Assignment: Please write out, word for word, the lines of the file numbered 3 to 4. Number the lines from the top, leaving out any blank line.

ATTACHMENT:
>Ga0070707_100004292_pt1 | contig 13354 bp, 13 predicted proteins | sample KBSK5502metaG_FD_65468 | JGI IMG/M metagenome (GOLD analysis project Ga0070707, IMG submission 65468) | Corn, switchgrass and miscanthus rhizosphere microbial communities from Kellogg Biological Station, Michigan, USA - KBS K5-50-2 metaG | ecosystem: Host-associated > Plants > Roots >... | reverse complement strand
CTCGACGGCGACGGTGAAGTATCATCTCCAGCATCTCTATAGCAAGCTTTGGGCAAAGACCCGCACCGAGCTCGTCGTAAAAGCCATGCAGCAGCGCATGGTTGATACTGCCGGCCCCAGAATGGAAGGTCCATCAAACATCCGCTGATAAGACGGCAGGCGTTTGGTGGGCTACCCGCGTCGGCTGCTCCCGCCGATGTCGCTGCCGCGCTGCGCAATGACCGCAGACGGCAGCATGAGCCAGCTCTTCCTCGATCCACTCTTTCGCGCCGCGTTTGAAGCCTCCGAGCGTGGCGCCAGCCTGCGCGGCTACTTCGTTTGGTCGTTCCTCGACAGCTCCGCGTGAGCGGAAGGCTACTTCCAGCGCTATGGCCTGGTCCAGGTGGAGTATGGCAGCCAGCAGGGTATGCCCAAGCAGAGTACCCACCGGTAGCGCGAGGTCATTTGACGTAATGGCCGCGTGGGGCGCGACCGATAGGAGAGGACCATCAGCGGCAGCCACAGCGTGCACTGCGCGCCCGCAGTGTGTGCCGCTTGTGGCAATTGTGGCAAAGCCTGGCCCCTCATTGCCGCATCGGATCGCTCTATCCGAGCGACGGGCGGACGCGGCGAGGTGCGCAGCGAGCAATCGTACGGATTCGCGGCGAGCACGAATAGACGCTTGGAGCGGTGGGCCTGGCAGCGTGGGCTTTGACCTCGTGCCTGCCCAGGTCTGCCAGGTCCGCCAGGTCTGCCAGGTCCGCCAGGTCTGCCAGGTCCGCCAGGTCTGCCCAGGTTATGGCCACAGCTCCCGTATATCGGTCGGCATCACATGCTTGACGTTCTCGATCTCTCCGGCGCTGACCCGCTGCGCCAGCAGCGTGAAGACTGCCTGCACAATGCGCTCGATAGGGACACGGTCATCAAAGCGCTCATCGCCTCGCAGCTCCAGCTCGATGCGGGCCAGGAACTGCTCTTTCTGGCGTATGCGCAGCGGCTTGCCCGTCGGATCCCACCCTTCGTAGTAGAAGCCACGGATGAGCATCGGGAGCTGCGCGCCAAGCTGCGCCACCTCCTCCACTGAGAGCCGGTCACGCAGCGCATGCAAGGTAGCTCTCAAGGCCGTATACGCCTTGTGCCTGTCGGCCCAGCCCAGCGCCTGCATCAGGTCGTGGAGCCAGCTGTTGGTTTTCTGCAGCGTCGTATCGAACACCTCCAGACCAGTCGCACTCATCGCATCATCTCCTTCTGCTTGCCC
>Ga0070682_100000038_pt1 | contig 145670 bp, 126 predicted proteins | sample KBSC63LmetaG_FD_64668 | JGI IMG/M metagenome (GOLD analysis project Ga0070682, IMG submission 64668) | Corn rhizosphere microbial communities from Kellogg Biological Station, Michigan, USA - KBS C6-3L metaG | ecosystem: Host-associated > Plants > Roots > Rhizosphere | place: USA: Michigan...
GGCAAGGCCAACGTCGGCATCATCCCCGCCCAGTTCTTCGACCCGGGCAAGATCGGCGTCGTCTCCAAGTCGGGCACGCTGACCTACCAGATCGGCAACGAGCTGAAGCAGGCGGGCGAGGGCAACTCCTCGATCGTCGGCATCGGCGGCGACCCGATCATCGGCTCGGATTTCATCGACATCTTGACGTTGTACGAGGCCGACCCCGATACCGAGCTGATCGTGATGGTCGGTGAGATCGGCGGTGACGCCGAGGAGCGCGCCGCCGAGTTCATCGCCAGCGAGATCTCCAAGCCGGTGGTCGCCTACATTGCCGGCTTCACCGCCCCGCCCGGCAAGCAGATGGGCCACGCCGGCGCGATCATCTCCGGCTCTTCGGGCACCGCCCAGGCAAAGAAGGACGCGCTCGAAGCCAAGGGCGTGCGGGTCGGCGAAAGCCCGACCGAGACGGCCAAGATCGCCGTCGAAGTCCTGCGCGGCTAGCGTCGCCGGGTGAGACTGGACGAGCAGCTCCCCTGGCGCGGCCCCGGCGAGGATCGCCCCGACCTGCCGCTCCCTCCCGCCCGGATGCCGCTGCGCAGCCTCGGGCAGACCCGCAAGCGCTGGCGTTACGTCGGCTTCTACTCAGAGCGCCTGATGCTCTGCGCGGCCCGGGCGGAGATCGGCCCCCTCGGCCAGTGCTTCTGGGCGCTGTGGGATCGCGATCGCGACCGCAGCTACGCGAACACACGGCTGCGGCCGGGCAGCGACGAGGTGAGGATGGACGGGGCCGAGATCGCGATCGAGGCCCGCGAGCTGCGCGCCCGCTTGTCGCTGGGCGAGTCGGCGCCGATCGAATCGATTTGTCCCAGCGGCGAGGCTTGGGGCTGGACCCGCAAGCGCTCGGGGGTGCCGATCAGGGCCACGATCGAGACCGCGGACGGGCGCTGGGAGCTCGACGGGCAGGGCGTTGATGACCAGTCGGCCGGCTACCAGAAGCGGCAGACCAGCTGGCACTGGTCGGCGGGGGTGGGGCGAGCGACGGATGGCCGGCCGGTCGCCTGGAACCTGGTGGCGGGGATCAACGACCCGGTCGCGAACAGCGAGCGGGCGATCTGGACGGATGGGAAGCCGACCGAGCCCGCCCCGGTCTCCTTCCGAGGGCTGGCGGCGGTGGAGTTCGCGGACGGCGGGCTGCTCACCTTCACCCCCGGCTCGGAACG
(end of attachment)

>Ga0070682_100000038_pt1 | contig 145670 bp, 126 predicted proteins | sample KBSC63LmetaG_FD_64668 | JGI IMG/M metagenome (GOLD analysis project Ga0070682, IMG submission 64668) | Corn rhizosphere microbial communities from Kellogg Biological Station, Michigan, USA - KBS C6-3L metaG | ecosystem: Host-associated > Plants > Roots > Rhizosphere | place: USA: Michigan...
GGCAAGGCCAACGTCGGCATCATCCCCGCCCAGTTCTTCGACCCGGGCAAGATCGGCGTCGTCTCCAAGTCGGGCACGCTGACCTACCAGATCGGCAACGAGCTGAAGCAGGCGGGCGAGGGCAACTCCTCGATCGTCGGCATCGGCGGCGACCCGATCATCGGCTCGGATTTCATCGACATCTTGACGTTGTACGAGGCCGACCCCGATACCGAGCTGATCGTGATGGTCGGTGAGATCGGCGGTGACGCCGAGGAGCGCGCCGCCGAGTTCATCGCCAGCGAGATCTCCAAGCCGGTGGTCGCCTACATTGCCGGCTTCACCGCCCCGCCCGGCAAGCAGATGGGCCACGCCGGCGCGATCATCTCCGGCTCTTCGGGCACCGCCCAGGCAAAGAAGGACGCGCTCGAAGCCAAGGGCGTGCGGGTCGGCGAAAGCCCGACCGAGACGGCCAAGATCGCCGTCGAAGTCCTGCGCGGCTAGCGTCGCCGGGTGAGACTGGACGAGCAGCTCCCCTGGCGCGGCCCCGGCGAGGATCGCCCCGACCTGCCGCTCCCTCCCGCCCGGATGCCGCTGCGCAGCCTCGGGCAGACCCGCAAGCGCTGGCGTTACGTCGGCTTCTACTCAGAGCGCCTGATGCTCTGCGCGGCCCGGGCGGAGATCGGCCCCCTCGGCCAGTGCTTCTGGGCGCTGTGGGATCGCGATCGCGACCGCAGCTACGCGAACACACGGCTGCGGCCGGGCAGCGACGAGGTGAGGATGGACGGGGCCGAGATCGCGATCGAGGCCCGCGAGCTGCGCGCCCGCTTGTCGCTGGGCGAGTCGGCGCCGATCGAATCGATTTGTCCCAGCGGCGAGGCTTGGGGCTGGACCCGCAAGCGCTCGGGGGTGCCGATCAGGGCCACGATCGAGACCGCGGACGGGCGCTGGGAGCTCGACGGGCAGGGCGTTGATGACCAGTCGGCCGGCTACCAGAAGCGGCAGACCAGCTGGCACTGGTCGGCGGGGGTGGGGCGAGCGACGGATGGCCGGCCGGTCGCCTGGAACCTGGTGGCGGGGATCAACGACCCGGTCGCGAACAGCGAGCGGGCGATCTGGACGGATGGGAAGCCGACCGAGCCCGCCCCGGTCTCCTTCCGAGGGCTGGCGGCGGTGGAGTTCGCGGACGGCGGGCTGCTCACCTTCACCCCCGGCTCGGAACG